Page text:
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    The Top Cloud Computing Terms You Absolutely Must Know

    By: Trevor Akervik
    June 19, 2014

    Cloud computing allows for infinite scalability, lower expenses and unprecedented mobility. Essentially, when you work through the cloud, you have access to a virtual desktop at any given moment, from any location. This is because most or all of the required software and documents you need to work can be hosted online. As cloud computing is relatively new, there is a list of cloud computing terms that you may be unfamiliar with. Below we define the ones we think are the most important for you to understand.

    Cloud Computing Glossary of Termscloud_computing_terms


    Traditionally when you create a backup you duplicate files onto a separate tape backup or hard drive system. When you do a cloud backup, you're backing up your data to a remote server that you can access from anywhere.


    Bandwidth refers to the amount of data, usually measured in bits per second, that can be transferred from one point to another. Generally speaking, the higher the bandwidth, the faster your connection will be. For example, streaming video is quicker if you have a high bandwidth.

    Bytes (Megabyte, Gigabyte, Terabyte)

    A byte is a unit of measurement that is equal to 8 bits. Each byte contains a certain amount of data; the more bytes, the more data. As the number of bytes increase, the prefix changes. For example, there are 1024 bytes in 1 kilobyte. Below you'll find the rest of the prefixes, ordered from smallest (kilobytes) to largest (terabytes):

    • 1024 kilobytes = 1 megabyte
    • 1024 megabytes = 1 gigabyte
    • 1024 gigabytes = 1 terabyte

    For reference, a standard CD can hold about 800 megabytes of data. A typical MP3 song is 1-3 megabytes in size and a Microsoft Word document is usually 10-20 kilobytes.

    Cloud App

    A cloud application is software that is located on a remote server and accessed via the Internet, rather than being installed on your local network infrastructure or computer. Once installed in the cloud, you may access your application from a variety of computers or mobile devices, from any location.

    Cloud-Enabled Device

    A cloud-enabled device is any type of hardware that's capable of connecting to the cloud. This can include desktops, laptops, smart phones, tablets and some printers and copiers.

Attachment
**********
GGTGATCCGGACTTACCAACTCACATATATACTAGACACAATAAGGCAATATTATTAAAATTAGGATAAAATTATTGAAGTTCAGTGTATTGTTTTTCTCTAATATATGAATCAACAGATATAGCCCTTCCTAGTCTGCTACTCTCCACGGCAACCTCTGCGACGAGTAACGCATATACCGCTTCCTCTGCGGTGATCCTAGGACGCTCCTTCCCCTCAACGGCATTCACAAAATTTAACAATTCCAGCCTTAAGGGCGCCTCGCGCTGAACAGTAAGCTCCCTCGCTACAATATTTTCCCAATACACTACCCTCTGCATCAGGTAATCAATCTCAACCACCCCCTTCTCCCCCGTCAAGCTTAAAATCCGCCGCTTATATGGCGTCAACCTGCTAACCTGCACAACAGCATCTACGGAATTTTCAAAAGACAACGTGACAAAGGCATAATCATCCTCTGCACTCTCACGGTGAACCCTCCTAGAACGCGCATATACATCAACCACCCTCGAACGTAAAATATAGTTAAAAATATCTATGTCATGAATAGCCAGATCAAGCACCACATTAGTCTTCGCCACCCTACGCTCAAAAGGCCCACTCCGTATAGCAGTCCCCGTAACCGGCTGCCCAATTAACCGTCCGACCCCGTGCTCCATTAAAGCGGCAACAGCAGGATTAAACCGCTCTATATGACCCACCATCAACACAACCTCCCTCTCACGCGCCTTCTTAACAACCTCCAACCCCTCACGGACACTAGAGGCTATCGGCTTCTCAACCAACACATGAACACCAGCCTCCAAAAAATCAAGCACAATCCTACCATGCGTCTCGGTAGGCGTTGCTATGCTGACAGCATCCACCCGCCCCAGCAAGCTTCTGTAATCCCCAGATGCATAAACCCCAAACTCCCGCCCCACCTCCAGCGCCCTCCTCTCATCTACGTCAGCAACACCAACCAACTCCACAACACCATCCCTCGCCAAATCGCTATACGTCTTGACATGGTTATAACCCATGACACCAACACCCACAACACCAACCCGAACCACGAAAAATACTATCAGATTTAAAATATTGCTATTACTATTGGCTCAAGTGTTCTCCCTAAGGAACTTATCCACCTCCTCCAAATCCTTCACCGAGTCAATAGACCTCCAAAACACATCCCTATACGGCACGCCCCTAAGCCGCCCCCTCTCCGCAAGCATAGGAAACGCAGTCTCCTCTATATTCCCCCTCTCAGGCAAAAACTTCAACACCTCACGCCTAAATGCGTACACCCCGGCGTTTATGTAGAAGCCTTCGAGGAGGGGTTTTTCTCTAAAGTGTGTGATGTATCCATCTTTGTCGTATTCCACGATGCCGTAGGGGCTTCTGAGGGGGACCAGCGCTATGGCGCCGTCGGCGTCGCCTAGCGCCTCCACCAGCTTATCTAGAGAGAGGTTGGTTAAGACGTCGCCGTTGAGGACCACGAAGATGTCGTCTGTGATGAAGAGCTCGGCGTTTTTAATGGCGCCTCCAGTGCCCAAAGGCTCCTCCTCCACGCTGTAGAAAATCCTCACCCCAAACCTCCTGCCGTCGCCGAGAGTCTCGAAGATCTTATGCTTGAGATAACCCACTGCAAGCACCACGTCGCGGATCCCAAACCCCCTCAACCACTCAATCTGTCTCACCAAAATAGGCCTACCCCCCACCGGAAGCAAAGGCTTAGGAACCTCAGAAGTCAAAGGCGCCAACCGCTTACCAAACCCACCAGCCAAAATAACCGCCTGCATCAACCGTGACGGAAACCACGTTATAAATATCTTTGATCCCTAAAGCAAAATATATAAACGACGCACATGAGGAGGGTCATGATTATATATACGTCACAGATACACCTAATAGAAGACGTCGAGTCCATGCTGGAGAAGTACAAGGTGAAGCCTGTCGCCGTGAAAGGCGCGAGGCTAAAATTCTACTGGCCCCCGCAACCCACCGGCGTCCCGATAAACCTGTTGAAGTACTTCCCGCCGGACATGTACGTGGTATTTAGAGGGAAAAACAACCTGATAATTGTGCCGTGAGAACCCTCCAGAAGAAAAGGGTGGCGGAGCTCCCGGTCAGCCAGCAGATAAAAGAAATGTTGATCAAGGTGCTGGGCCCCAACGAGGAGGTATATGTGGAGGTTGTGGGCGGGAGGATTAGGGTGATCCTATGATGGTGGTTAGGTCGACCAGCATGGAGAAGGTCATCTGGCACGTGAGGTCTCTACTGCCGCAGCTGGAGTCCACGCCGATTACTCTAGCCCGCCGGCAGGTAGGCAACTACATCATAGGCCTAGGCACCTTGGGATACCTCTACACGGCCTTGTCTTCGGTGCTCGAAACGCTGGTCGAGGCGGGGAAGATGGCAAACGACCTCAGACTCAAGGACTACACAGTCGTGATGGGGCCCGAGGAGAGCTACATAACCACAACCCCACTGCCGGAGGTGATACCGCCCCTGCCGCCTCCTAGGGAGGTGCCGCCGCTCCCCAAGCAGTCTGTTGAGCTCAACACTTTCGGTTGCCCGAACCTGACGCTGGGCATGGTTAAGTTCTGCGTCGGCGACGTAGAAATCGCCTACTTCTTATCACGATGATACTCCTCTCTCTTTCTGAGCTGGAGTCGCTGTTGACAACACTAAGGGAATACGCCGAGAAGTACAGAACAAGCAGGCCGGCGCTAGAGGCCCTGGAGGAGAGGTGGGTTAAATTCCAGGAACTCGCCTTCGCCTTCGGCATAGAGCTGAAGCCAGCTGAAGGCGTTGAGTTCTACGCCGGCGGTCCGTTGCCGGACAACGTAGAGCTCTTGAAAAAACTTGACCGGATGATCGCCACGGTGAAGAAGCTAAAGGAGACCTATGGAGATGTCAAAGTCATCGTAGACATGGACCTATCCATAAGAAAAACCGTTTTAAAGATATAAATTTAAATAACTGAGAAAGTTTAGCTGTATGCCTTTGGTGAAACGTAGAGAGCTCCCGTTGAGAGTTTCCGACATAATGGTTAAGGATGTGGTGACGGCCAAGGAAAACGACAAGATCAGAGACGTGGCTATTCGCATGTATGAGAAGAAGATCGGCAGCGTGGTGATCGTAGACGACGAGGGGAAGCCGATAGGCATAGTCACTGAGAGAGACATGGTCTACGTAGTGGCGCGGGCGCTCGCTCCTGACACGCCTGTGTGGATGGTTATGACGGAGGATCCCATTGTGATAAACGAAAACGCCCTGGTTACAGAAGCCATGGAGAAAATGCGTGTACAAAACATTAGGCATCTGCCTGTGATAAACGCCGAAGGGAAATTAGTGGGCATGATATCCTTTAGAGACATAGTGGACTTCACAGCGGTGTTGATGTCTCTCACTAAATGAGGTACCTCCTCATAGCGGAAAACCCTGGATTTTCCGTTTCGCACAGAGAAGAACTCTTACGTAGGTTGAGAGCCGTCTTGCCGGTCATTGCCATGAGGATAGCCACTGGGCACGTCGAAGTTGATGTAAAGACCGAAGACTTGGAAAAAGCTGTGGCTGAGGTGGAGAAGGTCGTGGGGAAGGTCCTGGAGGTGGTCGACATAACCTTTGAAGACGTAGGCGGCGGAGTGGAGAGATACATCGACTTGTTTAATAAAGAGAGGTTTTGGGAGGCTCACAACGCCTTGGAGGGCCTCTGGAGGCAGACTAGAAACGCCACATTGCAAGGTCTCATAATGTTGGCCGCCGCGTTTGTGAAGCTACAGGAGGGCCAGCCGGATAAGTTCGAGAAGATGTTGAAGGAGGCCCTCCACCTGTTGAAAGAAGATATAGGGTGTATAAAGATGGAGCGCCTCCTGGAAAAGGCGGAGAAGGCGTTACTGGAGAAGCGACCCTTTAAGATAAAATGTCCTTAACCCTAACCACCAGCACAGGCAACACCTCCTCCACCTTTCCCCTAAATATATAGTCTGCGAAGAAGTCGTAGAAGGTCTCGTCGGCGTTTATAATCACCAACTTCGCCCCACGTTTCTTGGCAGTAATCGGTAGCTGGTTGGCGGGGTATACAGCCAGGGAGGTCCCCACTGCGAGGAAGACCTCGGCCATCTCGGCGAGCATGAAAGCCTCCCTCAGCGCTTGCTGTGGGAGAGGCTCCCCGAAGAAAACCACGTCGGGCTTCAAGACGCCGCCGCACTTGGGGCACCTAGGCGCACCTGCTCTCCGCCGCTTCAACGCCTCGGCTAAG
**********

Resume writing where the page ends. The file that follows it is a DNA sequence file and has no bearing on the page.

Cloud Migration

    The process of moving a company's files and applications from an on-site infrastructure to the cloud is referred to as cloud migration. Once migration is complete, you can rely on the cloud for software and file access, rather than your local machine or server.


    Sometimes referred to as Database-as-a-Service (DbaaS), a cloud database is accessed by users through the Internet. This allows for excellent scalability and availability, regardless of where users are located.

    Infrastructure as a Service (IaaS)

    Rather than financing and implementing your own infrastructure, IaaS allows your business to outsource your infrastructure requirements from a provider. Typically, you'll be billed based on the amount of resources you use, for example, how many servers your company requires and how much bandwidth you're using on a monthly basis. IaaS is the alternative to having your own servers on-site.

    Platform as a Service (PaaS)

    Also called cloudware, Platform as a Service means that your company is receiving its entire computing platform from a service provider. A PaaS may include deployment of a variety of applications. By utilizing PaaS, your IT staff can develop and deploy updates from a single environment, rather than needing to do it to each machine individually.


    When the same data is stored on several different servers, this is known as redundancy. Redundancy allows users to access the data they need even if a specific server requires repairs or completely fails. Redundancy means your files and applications are safe and always accessible.

    Software as a Service (SaaS)

    Instead of keeping your software on your computer, SaaS allows you to access software remotely via a Web-based service. Usually billed at a monthly fee, the overall cost may be substantially less than paying for multiple software license fees.


    Rather than storing data in-house, cloud storage allows your business to store all of its data in the cloud (on a remote server). Data stored in the cloud can be accessed securely from any device with access to the cloud.


    Users are the people with access to your business applications through the cloud. Generally, cloud computing allows you to scale the number of users easily, thereby adding flexibility and controlling your costs.

    Video as a Service (VaaS)

    VaaS means to have access to video functionality through the cloud, ensuring your employees and customers can stay connected, in addition to having video streaming available for presentations and training.


    If you have any questions about these terms, or if you run across additional terms you’d like to know more about in your research about the cloud, let me know in a comment below and I’ll provide some clarification.

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    Topics: Cloud Services, Learning, Education, Bandwidth, Backup, Cloud Migration, Storage, PaaS/Platform as a service
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